30.It is manifestly clear that the Plaintiff enjoyed a bank facility from the defendant of which it has continued to be in default prompting the Defendant to issue demand notices for payment as well as statutory notices as required under the Land Act 2012. The Plaintiff pleaded and submitted that it was not served with a statutory notice as required by section 90 of the Land Act.
31.A statutory notice issued under section 90(2) of the Land Act triggers the security realization process, which leads to the chargee ultimately exercising its remedies outlined under section 90(3) of the Land Act. The notice is issued where there is default or breach of any covenant under the charge.
32.Section 90 of the said Land Act provides that:
33.Concerning service of the 90 and 40-day Notices under sections 90 and 96 of the Land Act, the plaintiff denied receiving any statutory notices of sale. This shifted the burden to the respondent to prove that it indeed served the notices as required under sections 90 and 96 of the Land Act.
34.The defendant in its replying affidavit sworn on the 5th April 2023 by Ms Kanyinge annexed a 90-day statutory notice dated 5th May 2022 and a 40-day Notice dated 23rd August 2022. I observe that both notices, the contents comply with the provisions of sections 90 and 96 of the Land Act. Further, there was also a letter from the plaintiff dated 5th October 2022 in which the plaintiff acknowledged the default and made proposals renegotiating the terms of the loan repayment which the defendant rejected vide the letter dated 19th October, 2022. In addition, albeit the plaintiff claims that the intended sale is contrary to the Auctioneers Act, there is a certificate of service sword by Godfrey Collins Omondi on 19th December, 2022, pursuant to Rule 15© of the Auctioneers Rules, 1997, showing service of the 45 days’ redemption Notice and Notification of Sale upon the plaintiff. that affidavit is not impugned by the plaintiff.
35.In the circumstances I am satisfied that the service of the Statutory Notices were dully issued and served in accordance with the law. Furthermore, Annexture MK4b is evidence of certificate of posting as it has the Postal Corporation’s stamp.
36.I observe that the plaintiff freely and voluntarily charged the suit property and was clearly aware that in the event of default in servicing the debt, the properties would be liable to be sold. The Plaintiff in this case is bound by the agreement it entered into with the Defendant on the terms of the loan repayment and no illegality has been demonstrated nor breach of any rights of the plaintiff by the defendant.
37.In case of Andrew Muriuki Wanjohi v Equity Building Society Ltd (2006) eKLR the court held as follows:
38.Having found that the defendant issued and served the plaintiff with statutory notices as required by law, I now turn to consider whether the plaintiff has established the conditions for the granting of an injunction as laid down in the case of Giella v Cassman Brown (supra) case where the court stated as follows:
39.A prima facie case was defined in the case of Mrao Limited v First American Bank Limited & 2 Others,  KLR 125 to mean:‘’… a case in which on the material presented to the court a tribunal property directing itself will conclude that there exists a right which has apparently been infringed by the opposite party as to call for an explanation or rebuttal from the latter.…But as I earlier endeavored to show, and I cite ample authority for it, a prima facie is more than an arguable case. It is not sufficient to raise issues. The evidence must show an infringement of a right, and the probability of success of the Applicant’s case upon trial. That is clearly a standard, which is higher than an arguable case”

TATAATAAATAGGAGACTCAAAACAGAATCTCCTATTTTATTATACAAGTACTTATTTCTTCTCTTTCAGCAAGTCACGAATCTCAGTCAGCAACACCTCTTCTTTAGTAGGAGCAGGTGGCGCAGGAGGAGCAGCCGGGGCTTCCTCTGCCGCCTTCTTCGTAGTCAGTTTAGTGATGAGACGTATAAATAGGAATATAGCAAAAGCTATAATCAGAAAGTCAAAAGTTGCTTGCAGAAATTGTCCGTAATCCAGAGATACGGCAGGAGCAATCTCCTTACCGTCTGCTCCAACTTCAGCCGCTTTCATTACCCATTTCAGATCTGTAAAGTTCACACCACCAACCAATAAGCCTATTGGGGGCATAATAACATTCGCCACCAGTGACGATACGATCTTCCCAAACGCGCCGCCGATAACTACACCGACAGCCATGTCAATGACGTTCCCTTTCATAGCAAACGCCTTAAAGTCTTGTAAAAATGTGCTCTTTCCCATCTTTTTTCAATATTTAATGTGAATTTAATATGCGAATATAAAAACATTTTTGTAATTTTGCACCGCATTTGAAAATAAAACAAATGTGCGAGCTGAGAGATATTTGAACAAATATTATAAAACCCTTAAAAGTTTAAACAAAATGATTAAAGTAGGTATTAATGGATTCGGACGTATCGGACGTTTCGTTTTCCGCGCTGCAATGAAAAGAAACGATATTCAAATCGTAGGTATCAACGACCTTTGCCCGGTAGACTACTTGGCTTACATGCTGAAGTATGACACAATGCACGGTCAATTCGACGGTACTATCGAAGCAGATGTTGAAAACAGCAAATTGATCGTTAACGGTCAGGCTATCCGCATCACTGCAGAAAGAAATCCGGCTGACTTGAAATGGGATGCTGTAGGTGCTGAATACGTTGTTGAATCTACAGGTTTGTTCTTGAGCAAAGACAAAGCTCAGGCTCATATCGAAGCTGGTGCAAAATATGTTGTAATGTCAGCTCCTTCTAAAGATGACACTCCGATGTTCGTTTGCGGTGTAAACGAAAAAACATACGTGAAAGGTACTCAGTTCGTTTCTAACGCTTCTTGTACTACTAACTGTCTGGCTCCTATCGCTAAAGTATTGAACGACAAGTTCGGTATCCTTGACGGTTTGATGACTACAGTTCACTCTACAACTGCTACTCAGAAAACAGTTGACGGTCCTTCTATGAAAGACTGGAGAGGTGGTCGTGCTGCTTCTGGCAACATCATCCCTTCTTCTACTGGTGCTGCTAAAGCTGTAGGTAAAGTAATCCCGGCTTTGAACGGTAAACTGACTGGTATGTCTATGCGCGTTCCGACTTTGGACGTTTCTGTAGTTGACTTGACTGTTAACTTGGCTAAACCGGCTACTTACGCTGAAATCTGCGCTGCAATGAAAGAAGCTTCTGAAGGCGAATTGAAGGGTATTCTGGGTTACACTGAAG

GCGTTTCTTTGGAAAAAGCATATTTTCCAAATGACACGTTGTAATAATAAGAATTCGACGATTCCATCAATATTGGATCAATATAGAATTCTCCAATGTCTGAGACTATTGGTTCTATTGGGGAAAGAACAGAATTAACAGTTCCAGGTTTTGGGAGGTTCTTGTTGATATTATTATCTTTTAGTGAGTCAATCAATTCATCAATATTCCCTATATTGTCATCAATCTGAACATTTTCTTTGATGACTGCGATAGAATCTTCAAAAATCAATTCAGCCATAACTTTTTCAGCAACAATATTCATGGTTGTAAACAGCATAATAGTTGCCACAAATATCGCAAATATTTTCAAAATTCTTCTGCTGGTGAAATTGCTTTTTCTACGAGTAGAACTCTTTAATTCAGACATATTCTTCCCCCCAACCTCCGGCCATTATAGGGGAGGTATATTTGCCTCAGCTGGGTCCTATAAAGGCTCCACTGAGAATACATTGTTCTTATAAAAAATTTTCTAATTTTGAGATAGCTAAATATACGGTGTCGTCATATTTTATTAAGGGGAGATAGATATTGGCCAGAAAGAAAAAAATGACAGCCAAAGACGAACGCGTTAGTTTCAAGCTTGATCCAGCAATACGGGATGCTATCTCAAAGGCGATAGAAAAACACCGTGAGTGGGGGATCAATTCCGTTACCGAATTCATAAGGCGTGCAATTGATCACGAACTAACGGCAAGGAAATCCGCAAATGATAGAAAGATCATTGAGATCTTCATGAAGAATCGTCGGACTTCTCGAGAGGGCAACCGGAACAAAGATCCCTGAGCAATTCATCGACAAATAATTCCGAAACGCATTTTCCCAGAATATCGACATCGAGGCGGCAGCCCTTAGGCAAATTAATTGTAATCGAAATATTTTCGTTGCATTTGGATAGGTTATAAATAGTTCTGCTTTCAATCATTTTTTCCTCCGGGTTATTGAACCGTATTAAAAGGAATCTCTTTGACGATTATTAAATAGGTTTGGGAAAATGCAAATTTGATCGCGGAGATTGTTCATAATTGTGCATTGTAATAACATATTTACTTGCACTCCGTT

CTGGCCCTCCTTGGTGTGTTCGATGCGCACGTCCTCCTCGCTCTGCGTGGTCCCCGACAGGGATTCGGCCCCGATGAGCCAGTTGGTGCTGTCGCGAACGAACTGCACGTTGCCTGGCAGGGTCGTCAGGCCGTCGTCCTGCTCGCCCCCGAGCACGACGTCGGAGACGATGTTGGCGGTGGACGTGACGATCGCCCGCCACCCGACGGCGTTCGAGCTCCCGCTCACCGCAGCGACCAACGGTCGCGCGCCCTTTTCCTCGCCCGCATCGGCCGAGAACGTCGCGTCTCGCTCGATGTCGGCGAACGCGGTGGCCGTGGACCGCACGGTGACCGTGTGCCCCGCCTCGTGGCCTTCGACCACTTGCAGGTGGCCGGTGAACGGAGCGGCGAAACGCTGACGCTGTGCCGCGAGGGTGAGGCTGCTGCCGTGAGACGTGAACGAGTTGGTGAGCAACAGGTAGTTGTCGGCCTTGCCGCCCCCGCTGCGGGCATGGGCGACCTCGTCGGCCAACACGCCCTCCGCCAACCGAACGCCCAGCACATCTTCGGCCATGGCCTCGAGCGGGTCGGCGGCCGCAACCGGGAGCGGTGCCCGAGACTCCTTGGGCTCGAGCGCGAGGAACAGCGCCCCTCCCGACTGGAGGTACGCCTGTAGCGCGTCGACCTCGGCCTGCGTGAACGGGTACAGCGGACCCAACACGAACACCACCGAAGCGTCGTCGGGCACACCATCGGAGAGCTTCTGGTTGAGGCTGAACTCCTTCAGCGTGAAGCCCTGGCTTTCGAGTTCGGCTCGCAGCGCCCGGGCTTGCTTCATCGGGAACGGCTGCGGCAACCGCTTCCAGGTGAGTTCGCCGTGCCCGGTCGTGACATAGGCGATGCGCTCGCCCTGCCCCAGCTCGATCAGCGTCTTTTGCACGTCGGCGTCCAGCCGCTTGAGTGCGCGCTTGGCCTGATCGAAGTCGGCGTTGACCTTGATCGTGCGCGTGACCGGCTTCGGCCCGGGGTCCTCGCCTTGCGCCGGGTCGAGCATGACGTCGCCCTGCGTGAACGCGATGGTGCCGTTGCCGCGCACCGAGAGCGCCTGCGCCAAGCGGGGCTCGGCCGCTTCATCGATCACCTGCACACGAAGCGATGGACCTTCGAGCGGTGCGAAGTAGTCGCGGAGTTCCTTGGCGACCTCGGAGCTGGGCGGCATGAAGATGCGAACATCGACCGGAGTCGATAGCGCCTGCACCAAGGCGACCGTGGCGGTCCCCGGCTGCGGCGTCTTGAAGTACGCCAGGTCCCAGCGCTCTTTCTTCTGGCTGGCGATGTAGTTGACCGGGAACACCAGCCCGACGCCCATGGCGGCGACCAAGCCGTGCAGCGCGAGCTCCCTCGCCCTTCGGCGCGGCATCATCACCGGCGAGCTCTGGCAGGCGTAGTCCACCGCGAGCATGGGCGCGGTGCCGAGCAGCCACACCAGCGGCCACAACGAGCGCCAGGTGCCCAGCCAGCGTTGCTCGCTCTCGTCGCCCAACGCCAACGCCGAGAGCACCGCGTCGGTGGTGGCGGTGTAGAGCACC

40.Bearing in mind the conditions for the grant of an interlocutory injunction as now settled, the question is whether the plaintiff has met those conditions to warrant grant of the injunction sought against the defendant. It is not in dispute that the plaintiff failed in its obligation to repay the amounts due under the loan to the defendant. The defendant served the plaintiff with all the statutory notices to its postal address and therefore this court finds no prima facie case established against the defendant for it to be denied its right to exercise its statutory power of sale.
41.On whether damages would adequately compensate the plaintiff should the injunction not issue, by offering the suit properties as security, the chargor was equating them to a commodity which the chargee may dispose of, so as to recover the loan together with interest thereon. Therefore, if the chargee were to sell off the suit properties, the chargor’s loss could be calculable on the basis of the real market value of the said property. Furthermore, the Defendant conducted a valuation of the suit property through the firm of Legend Valuers Limited and a valuation report dated 25th November 2022 was duly prepared indicating the Market Value as Kshs. 61,500,000 and the Forced Sale Value as Kshs. 46,125,000 in compliance with Section 97 (2) of the Land Act which provides that:
42.It is noteworthy that “he who comes to equity must come with clean hands.” The plaintiff has not demonstrated that it is before this court with clean hands. Indeed, the facts on record show the contrary.
43.On whether the balance of convenience tilts in favour of the plaintiff/ applicant, this court is not in doubt that the defendant complied with the law regarding the exercise of statutory power of sale and is not in doubt at all that that right crystallized. Having therefore carefully read and considered the instant Application, the Affidavit in support, the Replying Affidavit and the written submission by the parties, this court is satisfied and it finds and hold that the Notice of Motion Application dated 16th March 2023, is not merited and the same is hereby dismissed with costs to the defendant.
44.Mention on 20/9/2023 for pretrial directions under Order 11 of the Civil Procedure Rules.
45.I so order.